In the previous blog post, I looked at how multiple skills can boost earnings. Everybody is familiar with the concept that higher-skill jobs pay better. But I was able to show that use of Excel gives an extra earnings boost to high-skill occupations.
Then I started wondering: What if I used level of education as a proxy for skill level? Would use of Excel be linked to higher earnings at different education levels? Could the payoff for Excel be as high for high school-level jobs as it is for college-level jobs?
This question takes on urgency in the wake of a new report, Left Out. Forgotten? Recent High School Graduates and the Great Recession (PDF), about the work experiences of young people with only a high school diploma. Researchers at the John J. Heldrich Center for Workforce Development at Rutgers University surveyed 544 graduates from the high school classes of 2006 through 2011 and asked them about their jobs and their career expectations.
One of the most interesting findings was the young people’s response to this question: “Can you have the successful career you want with a high school degree, or will you need more education?” Seventy percent of the respondents said they will need more education.
I agreed with the 70%, but I wondered whether college is the only hope for these high school grads. If they could just learn Excel and move to a job that uses this skill—even if the job still required no diploma beyond high school—how much would their earning power increase?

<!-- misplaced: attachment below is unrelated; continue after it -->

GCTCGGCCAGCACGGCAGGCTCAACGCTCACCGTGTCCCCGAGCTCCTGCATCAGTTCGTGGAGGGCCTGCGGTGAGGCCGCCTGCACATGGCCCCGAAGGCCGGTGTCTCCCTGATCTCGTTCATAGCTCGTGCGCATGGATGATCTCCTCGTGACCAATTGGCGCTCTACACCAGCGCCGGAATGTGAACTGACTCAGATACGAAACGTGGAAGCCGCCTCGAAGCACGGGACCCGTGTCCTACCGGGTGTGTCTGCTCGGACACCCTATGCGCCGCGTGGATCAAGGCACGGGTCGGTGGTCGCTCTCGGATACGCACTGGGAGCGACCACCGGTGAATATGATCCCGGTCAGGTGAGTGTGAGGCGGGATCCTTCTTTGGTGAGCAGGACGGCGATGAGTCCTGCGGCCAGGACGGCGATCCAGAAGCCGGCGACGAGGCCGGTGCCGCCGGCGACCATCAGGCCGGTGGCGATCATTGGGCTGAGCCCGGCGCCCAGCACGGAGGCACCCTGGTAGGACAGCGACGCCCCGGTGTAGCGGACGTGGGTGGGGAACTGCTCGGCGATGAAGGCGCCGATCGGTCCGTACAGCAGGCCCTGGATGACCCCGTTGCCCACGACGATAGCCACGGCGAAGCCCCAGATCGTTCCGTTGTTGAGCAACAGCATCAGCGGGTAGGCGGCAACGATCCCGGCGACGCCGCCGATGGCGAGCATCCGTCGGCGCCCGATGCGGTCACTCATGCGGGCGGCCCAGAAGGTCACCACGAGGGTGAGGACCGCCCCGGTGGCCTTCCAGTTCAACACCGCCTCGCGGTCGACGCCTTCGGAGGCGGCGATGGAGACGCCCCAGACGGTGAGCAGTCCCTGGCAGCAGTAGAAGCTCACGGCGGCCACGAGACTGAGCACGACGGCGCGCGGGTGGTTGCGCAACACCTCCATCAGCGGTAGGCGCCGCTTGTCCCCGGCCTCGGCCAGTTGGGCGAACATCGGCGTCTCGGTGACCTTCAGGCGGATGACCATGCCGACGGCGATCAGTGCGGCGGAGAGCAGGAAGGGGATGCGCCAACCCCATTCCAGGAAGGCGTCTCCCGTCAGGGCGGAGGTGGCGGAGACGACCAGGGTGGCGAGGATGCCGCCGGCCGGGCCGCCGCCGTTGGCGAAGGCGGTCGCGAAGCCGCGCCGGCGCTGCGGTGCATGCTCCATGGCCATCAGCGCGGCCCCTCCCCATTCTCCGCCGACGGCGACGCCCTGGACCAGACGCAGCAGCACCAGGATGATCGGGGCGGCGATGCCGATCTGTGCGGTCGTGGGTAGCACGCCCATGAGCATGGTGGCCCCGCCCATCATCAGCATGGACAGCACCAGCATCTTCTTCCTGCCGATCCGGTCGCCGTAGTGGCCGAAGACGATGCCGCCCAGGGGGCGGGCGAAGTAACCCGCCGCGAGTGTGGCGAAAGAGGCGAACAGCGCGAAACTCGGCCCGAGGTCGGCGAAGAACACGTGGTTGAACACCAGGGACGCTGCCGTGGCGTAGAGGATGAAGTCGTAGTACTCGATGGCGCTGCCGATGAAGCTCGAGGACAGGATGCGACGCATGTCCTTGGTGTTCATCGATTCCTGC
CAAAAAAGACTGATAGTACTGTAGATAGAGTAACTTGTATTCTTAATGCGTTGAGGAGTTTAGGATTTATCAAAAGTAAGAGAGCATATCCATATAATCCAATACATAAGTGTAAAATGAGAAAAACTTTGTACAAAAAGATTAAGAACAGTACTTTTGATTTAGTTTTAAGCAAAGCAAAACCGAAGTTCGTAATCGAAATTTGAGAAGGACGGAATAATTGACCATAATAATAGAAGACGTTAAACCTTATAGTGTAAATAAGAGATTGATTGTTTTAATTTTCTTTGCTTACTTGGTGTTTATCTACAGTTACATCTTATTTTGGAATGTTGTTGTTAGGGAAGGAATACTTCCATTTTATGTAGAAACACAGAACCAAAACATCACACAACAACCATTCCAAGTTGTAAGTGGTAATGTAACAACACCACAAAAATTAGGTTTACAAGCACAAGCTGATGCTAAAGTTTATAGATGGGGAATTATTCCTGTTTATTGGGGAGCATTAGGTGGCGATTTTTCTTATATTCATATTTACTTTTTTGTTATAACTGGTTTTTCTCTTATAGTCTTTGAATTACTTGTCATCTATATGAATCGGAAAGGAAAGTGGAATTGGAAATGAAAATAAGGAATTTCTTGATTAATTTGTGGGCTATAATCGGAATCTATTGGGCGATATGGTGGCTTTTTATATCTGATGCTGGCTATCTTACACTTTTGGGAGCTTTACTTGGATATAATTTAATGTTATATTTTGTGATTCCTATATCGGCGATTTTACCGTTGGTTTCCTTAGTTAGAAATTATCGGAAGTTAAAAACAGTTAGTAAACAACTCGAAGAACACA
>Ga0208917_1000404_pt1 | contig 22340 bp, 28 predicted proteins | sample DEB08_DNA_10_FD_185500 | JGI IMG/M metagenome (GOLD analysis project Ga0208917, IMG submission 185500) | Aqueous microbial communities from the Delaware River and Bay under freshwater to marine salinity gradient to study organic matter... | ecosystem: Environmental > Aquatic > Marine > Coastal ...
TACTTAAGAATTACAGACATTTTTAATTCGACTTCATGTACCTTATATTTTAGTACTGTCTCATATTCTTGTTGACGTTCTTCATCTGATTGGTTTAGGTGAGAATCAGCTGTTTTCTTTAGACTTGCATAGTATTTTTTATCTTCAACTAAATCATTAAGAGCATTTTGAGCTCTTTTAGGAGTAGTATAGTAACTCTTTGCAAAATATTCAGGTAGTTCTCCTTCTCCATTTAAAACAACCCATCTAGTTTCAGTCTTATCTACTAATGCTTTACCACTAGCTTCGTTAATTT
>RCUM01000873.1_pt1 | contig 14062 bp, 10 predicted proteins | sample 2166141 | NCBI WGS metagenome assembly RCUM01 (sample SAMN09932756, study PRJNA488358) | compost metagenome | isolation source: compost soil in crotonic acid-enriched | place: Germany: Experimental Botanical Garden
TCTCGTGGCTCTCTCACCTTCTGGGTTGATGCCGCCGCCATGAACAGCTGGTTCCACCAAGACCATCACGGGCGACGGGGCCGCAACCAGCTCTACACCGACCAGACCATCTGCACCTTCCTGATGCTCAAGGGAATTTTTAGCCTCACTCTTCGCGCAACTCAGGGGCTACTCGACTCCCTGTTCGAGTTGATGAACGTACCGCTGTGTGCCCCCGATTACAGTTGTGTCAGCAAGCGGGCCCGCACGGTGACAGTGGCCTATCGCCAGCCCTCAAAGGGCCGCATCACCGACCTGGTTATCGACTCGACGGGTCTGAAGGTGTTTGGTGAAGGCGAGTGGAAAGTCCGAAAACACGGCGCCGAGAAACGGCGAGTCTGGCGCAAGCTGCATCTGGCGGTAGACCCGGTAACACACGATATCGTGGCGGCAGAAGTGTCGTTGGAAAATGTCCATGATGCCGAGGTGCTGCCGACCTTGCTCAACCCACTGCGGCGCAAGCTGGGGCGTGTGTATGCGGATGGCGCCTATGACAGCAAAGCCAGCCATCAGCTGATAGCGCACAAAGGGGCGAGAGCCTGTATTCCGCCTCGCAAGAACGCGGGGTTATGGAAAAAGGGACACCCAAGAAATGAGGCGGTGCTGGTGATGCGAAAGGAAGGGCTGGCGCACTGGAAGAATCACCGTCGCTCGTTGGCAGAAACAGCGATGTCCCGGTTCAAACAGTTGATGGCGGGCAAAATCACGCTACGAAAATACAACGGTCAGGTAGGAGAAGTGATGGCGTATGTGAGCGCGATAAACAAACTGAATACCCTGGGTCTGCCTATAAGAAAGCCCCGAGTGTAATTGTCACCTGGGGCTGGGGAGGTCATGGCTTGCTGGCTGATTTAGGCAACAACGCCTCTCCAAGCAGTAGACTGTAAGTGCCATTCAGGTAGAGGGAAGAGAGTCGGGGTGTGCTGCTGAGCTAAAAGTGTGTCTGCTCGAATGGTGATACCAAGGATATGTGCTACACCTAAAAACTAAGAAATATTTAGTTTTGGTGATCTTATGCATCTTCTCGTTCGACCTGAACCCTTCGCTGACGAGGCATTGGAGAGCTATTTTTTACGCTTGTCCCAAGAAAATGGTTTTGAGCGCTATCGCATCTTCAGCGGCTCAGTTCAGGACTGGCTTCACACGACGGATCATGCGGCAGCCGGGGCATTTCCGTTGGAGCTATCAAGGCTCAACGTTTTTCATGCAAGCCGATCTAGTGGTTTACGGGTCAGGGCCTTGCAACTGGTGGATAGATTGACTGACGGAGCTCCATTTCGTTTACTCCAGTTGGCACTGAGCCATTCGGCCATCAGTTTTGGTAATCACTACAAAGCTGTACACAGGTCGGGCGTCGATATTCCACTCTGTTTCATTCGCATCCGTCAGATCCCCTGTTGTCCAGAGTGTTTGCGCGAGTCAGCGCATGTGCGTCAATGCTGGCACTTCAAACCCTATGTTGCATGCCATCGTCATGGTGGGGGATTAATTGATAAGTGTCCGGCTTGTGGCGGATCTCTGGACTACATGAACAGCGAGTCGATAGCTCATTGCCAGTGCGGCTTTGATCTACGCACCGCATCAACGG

Using the Department of Labor’s O*NET database and earnings data, I compared two sets of occupations: All those that require no more than a high school diploma and the subset of these that also use Excel. I computed the weighted average earnings of each group of jobs. Then, just for the sake of comparison, I did similar computations for the occupations that require an associate degree and a bachelor’s degree. The graph below shows what I found:
As you can see, Excel provides an earnings boost at all three education levels. Although the pay increase is larger in absolute terms at the two college-degree levels, the percentage increase is fairly similar for all three levels: 13% at the level of high school or less, 11% at the associate level, and 14% at the bachelor’s level.
Sure, the 13% boost that Excel provides for high school grads is nowhere close to the 117% increase that an associate degree achieves. But a college degree also requires a huge investment of money and time. Learning just one practical skill—in this case, Excel—costs ever so much less, takes much less time, and can produce a substantial payoff. In bang-for-the-buck terms, learning just one skill may be more productive.